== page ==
India will set up a $550 million company that will invest in terminals and ports abroad. The 25 billion rupee enterprise will be owned by the State, and will be modelled along the lines of Dubai's DP World and Singapore's PSA International, two entities that have invested considerably outside their home countries.
Although the Ministry of Shipping is tightlipped on the details, insiders say that 'Indian Ports Global,' the new company, will kick off this month. It is slated to promote trade and give Indian shipping companies a leg up by making access to foreign facilities easier. “It will no doubt help India increase its influence,” Mr. Anand Sharma of Mantrana Maritime Advisory Pvt. Ltd says. “The world is moving toward cross-border acquisitions to ease logistics bottlenecks.” The move comes even as SCI is on a scorching expansion spree, with more than a hundred ships slated to be purchased in the next ten years.
The first tranche of initial funding for the new company- about 2500 crores- will come from existing government run port trusts; this will be followed by the issuance of tax free bonds at a later date. About 5000 crores will be raised this way. JNPT, Mumbai Port Trust, Paradeep, Mangalore and Kandla are said to be sitting on large cash reserves, and the government feels that these can be utilised to leverage the new company. The setting up of a Maritime Finance Corporation was announced by the Ministry of Shipping a few months ago to help finance government port projects; its mandate can now be extended to provide seed capital for Indian Ports Global, observers say.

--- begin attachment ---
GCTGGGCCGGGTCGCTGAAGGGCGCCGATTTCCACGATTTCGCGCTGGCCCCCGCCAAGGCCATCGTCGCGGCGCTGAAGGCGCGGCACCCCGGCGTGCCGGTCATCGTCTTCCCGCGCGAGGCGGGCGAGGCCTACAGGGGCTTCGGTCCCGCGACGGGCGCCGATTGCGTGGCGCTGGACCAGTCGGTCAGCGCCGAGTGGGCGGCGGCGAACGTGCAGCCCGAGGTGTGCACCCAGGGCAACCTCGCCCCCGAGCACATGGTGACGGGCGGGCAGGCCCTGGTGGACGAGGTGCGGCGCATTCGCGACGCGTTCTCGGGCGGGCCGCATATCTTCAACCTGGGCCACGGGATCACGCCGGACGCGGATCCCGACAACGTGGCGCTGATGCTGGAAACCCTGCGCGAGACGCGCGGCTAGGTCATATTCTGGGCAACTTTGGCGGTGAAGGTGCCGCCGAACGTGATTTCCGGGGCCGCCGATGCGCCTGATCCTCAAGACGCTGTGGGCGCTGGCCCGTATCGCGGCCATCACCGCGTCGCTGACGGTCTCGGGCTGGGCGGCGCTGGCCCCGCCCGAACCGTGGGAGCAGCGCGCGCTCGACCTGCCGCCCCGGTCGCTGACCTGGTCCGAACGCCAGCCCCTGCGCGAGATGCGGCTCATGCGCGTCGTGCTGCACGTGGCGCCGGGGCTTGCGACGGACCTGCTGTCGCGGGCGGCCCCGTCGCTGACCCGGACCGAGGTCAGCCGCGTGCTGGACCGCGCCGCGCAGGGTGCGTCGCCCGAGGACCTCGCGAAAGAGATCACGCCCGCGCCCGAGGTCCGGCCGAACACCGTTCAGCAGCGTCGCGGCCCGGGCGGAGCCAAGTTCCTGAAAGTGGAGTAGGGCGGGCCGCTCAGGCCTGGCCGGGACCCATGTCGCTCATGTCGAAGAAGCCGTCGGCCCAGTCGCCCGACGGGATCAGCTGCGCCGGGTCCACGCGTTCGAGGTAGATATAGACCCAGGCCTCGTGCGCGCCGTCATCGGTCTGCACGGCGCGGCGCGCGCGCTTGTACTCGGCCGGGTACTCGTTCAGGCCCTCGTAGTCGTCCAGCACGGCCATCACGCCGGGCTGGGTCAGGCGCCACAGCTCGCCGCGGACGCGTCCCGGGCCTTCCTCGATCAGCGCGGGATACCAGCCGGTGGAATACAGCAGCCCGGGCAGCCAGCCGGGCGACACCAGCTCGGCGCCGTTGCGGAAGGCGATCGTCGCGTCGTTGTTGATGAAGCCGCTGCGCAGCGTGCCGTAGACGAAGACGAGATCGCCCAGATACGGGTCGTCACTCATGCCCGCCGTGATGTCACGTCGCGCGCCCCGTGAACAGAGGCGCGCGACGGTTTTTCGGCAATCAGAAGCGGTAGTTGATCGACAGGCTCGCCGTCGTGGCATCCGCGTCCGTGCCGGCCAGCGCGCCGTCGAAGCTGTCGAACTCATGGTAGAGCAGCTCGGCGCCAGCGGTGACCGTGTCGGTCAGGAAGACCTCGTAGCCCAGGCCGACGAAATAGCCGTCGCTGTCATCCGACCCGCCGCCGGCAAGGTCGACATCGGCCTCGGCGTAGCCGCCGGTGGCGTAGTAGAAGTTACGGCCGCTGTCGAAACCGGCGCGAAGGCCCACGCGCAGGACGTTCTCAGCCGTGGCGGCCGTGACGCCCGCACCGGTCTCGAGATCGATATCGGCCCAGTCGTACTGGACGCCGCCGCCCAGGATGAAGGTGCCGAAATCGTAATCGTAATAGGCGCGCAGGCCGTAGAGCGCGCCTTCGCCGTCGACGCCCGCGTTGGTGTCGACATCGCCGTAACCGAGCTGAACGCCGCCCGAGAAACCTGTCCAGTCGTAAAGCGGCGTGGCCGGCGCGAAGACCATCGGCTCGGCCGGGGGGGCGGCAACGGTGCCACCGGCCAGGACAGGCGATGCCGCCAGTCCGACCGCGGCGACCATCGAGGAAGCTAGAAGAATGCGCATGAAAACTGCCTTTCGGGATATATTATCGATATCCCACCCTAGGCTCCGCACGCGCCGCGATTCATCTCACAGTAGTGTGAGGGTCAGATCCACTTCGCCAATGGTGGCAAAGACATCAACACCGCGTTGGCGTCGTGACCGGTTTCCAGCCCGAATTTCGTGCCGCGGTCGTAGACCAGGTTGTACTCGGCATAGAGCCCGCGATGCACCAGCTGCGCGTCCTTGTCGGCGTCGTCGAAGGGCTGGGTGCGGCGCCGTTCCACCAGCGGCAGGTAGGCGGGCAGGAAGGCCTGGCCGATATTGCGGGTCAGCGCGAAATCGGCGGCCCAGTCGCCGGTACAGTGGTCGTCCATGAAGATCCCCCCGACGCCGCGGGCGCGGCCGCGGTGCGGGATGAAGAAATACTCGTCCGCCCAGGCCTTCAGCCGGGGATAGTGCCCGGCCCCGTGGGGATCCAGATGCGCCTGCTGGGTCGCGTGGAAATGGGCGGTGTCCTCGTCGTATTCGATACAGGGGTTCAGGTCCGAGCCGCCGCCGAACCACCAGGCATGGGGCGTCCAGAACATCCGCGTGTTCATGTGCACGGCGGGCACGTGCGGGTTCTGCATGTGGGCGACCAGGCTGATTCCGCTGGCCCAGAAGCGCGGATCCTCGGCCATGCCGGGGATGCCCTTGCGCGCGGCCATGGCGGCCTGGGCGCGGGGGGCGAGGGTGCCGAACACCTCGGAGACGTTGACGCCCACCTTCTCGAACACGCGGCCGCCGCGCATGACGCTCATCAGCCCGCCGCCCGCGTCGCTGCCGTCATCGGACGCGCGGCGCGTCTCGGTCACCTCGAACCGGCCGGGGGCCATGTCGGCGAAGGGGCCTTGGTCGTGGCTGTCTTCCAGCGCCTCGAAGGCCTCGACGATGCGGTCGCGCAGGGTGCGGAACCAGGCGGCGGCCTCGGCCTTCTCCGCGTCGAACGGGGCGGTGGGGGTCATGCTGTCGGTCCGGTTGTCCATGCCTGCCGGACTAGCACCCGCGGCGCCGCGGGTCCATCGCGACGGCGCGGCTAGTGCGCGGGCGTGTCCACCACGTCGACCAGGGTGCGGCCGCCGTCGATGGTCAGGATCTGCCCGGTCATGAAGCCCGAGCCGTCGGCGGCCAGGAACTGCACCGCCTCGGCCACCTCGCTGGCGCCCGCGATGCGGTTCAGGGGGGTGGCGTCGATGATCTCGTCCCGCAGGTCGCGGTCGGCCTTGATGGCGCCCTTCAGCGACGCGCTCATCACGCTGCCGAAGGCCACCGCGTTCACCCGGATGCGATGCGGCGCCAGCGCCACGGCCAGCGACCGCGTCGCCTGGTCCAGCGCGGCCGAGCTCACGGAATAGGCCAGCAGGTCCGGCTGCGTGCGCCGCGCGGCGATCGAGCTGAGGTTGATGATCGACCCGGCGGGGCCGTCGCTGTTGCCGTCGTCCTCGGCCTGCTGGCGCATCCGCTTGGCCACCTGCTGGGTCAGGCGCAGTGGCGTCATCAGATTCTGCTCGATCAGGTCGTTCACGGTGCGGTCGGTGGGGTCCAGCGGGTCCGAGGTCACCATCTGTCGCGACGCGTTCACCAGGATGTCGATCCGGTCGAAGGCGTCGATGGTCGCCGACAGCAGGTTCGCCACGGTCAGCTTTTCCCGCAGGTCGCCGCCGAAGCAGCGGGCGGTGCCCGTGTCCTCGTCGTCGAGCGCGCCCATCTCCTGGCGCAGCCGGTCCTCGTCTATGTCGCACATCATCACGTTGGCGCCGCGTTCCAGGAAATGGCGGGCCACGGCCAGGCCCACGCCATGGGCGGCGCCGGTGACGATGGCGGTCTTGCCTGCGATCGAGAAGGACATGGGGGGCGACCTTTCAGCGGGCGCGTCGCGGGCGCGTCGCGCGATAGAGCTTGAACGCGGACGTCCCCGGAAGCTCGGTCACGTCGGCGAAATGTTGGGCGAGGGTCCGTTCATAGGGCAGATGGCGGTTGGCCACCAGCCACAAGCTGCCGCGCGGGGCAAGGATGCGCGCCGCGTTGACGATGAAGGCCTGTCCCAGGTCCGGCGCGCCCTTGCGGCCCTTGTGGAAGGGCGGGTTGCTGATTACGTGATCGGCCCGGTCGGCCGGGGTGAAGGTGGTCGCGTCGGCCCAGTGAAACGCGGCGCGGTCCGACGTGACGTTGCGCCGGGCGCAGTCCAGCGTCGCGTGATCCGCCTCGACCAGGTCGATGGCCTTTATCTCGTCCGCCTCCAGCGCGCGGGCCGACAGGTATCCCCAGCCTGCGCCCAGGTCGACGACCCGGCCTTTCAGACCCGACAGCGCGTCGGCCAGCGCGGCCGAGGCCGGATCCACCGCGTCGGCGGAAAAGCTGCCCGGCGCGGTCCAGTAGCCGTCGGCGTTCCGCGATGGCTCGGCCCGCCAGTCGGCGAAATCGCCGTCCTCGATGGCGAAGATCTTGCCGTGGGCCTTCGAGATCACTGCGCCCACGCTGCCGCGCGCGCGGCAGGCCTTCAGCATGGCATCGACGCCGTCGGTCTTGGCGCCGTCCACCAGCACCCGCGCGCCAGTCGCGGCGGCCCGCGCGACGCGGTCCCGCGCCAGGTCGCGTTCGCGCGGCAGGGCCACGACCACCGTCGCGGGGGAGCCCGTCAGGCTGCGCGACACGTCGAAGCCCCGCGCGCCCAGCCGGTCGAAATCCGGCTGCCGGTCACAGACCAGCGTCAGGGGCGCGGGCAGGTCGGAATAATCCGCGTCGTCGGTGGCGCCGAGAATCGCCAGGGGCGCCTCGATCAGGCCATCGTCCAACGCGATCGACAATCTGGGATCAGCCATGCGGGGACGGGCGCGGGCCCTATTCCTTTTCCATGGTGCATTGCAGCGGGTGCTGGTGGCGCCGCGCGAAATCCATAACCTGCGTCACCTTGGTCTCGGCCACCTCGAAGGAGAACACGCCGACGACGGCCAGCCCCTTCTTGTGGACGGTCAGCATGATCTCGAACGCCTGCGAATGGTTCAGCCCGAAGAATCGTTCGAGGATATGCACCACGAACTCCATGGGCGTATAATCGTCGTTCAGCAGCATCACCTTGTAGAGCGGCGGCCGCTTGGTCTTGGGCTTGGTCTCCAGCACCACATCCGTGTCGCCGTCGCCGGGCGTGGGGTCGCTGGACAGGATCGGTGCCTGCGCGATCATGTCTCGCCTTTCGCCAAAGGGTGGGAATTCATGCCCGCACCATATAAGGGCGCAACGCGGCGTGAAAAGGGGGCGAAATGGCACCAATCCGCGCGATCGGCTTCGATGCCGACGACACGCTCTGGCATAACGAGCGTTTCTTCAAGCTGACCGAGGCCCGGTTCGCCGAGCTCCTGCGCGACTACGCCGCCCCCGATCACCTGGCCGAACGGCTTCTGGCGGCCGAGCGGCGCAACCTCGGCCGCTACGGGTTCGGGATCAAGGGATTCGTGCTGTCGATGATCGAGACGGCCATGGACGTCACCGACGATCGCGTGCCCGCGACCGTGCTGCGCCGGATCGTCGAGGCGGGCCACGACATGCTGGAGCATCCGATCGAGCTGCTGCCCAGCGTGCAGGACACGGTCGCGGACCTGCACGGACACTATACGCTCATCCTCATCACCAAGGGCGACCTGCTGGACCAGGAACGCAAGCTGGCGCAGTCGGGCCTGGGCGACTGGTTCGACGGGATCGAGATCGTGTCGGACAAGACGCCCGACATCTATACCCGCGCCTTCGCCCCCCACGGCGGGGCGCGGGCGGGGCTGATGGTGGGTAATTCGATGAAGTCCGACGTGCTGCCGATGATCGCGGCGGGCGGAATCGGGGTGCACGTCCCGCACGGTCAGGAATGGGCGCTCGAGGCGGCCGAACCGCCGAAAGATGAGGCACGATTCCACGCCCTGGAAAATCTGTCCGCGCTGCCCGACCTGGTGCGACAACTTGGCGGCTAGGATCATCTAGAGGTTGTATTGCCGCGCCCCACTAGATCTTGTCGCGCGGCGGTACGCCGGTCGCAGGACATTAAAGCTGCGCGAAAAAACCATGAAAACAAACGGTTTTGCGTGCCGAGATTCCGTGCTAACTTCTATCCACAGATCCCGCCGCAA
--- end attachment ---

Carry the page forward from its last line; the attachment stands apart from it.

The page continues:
Private companies out of India have already set the ball rolling for overseas port acquisitions, with Ahmadabad based Adani Group acquiring a 50 million tonne Australian port for Rs 8700 crore recently. Analysts say that Indian Ports Global will look initially at the same broad region - Southeast Asia- particularly at the merits of investment in coal terminals in Indonesia. They expect that a dedicated body identifying and accomplishing overseas acquisitions will be able to sidestep problems individual port trusts face in similar ventures, since these lack individual economic cloud and, additionally, are diverted from their core operations.
India has been looking aggressively to expand its maritime footprint in recent times. Besides acquiring tonnage to service projected rising exports- to double by 2014- and to handle increasing international trade, the government wants to invest in ports that have significant connections with cargoes to or from India. Ninety percent of Indian trade moves by sea.
Indian Ports Global, once cabinet approved, is envisaged as a lean organisation staffed by diverse professionals, sources say. They admit, however, that special efforts will have to be made to overcome the presence- and long head start- of established players like Dubai Ports and PSA.